Furious Justice

International Women’s Day started brilliantly for me, just after midnight, with a seaside rendezvous of intercontinental friendship.

ScalesTwo of my best friends, research partners, and professional allies were meeting up for the first time over in Australia and – along with one of their daughters – they Facetimed me from their beach café. It was daytime, light, windy, early autumn. They were drinking coffee and eating ice cream. On my, other side, of the world, it was too dark and dreich to remember the day’s earlier spring-time sunset. I was drinking night-time tea, already in pyjamas. I couldn’t really hear all they were saying, but the discussion covered emus and ostriches, travel plans and mutual acquaintances, and seeing them was an amazing feat of technology and an emotional gift.

The next day (or at least one night’s sleep later) it was the dawn of International Women’s Day in Scotland. I set about my work, slightly lacklustredly, checking social media a little too frequently. I saw an outpouring of shareable images and narratives of women current and historical, real and mythical. Untold stories, retold stories, hidden stories bustling to whisper, shout and sing their piece. People celebrating and congratulating, passing around statistics and pressing for action. I thought about my friends and my female colleagues, the way we lift each other up, support each other, console each other.

I saw brands aligning themselves with messages of equality. Good, I thought. The more capitalism can get on the side of feminism, the better, I thought. Despite the socialist origins of the day.

I started to wonder a little bit more about the slick images, the diverging nature of the messages.  A little tension entered into the proliferating hashtags, as social media accounts vied for position. Will we soon all be sending each other International Women’s Day cards? There are already many designs in Etsy, one colleague told me, though Hallmark is yet to go into mass production.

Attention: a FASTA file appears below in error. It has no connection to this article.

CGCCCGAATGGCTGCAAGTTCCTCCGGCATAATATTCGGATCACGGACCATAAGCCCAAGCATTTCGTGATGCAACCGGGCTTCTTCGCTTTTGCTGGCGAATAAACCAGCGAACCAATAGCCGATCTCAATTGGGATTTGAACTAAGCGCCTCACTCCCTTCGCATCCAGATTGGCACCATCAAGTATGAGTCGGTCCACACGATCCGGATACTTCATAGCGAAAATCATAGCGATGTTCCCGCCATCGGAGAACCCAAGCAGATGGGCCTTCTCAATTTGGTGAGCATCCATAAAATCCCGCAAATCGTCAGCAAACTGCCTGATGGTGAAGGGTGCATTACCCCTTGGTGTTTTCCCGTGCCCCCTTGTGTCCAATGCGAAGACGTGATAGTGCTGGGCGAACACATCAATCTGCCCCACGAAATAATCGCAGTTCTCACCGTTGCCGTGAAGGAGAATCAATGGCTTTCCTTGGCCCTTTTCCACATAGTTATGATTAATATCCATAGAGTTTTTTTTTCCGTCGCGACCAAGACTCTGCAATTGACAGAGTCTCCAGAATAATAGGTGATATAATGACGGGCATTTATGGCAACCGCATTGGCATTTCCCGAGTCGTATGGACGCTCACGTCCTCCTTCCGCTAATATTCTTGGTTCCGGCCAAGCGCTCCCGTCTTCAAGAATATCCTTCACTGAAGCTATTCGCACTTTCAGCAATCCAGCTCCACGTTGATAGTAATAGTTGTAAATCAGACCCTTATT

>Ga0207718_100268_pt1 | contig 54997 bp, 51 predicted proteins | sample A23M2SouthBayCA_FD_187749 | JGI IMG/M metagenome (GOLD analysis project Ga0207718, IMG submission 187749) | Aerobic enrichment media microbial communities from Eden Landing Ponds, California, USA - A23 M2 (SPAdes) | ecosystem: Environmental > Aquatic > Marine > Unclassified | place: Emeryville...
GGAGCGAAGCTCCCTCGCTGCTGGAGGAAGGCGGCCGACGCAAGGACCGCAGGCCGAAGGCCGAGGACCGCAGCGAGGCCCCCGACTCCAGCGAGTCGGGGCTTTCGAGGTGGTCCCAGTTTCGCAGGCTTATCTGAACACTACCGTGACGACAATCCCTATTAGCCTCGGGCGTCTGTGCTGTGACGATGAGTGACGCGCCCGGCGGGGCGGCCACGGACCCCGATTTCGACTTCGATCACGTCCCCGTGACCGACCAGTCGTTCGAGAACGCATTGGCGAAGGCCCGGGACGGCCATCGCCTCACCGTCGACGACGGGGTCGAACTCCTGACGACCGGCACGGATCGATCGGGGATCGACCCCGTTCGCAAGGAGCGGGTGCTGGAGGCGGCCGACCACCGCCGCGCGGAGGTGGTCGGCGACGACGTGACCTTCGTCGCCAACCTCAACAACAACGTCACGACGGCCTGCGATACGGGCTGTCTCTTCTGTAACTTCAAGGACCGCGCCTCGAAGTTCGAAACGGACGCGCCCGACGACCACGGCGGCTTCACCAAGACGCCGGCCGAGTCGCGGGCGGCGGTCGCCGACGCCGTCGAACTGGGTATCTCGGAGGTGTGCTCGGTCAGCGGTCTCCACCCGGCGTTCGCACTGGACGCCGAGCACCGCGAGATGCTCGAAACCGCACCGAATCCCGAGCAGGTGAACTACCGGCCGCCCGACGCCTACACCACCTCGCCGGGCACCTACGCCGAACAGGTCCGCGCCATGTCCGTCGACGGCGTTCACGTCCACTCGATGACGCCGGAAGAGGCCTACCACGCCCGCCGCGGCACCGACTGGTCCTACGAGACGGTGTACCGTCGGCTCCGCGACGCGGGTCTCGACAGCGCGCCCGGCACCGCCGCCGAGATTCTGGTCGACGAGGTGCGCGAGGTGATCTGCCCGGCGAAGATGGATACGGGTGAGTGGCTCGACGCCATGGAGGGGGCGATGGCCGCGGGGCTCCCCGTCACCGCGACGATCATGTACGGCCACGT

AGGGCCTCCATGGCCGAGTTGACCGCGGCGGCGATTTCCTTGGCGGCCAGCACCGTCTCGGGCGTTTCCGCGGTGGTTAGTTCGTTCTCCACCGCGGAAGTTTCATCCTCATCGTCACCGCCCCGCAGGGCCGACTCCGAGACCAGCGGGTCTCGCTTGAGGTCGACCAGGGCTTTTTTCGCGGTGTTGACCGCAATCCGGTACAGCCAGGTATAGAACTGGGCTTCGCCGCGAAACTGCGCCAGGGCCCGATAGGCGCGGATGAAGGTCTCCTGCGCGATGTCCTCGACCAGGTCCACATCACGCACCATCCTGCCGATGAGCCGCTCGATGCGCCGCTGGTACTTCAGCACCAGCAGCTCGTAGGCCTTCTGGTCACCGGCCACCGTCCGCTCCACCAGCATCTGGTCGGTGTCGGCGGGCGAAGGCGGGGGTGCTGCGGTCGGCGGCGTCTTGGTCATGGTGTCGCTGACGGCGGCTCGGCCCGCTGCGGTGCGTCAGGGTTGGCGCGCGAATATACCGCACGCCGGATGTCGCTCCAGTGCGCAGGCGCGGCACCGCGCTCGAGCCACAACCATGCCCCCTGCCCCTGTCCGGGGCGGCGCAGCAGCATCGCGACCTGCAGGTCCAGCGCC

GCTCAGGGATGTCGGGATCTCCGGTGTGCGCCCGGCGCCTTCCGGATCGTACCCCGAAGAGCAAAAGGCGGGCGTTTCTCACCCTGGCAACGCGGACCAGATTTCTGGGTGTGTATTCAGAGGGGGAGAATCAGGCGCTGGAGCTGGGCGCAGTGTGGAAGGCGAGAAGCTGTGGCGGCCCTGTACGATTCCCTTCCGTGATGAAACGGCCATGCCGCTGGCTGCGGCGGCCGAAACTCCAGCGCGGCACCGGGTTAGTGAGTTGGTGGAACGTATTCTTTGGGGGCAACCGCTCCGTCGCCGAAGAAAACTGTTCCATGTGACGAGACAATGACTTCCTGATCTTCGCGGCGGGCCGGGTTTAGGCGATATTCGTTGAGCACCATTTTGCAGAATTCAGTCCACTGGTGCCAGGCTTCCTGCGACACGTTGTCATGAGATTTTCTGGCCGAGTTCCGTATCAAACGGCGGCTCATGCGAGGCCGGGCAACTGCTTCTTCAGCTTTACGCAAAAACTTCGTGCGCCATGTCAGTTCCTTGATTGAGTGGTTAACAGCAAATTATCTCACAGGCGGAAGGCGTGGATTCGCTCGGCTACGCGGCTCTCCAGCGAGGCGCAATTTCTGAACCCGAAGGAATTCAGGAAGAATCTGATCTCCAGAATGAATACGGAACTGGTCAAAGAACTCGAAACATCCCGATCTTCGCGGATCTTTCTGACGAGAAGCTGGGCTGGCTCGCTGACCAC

Then, my email inbox reminded me of a controversy in my academic field, publishing studies. Last year had been proposed as a ‘Year of Publishing Women’ (a call only taken up in the UK by one publisher, And Other Stories). Yet a 2018 conference in my subject had male keynote after keynote, and a plenary manel. The email was asking for help in putting together a diversity and inclusion policy. Don’t be dicks, I thought to myself. Don’t invite so many dicks. And no, I don’t really want to help out.

I thought about it, then messaged a Whatsapp group to say as much. (Not in quite so many words.)

Then I saw a friend and colleague tweeting:

YES, I replied. I jumped over to my employer’s Twitter feed. Pictures of female colleagues, exactly what @conversiontales had critiqued. Holding their arms up, semi-aloft…

#BalanceforBetter, read the hashtag. There seemed to be an air of self-consciousness about the photos: why are we being asked to do this? Female bodies, turned into scales, physically embodying a symbol. The iconography is non-threatening. Not really a power position, a fist, a salute. Not Rosie the Riveter, flexing her muscle…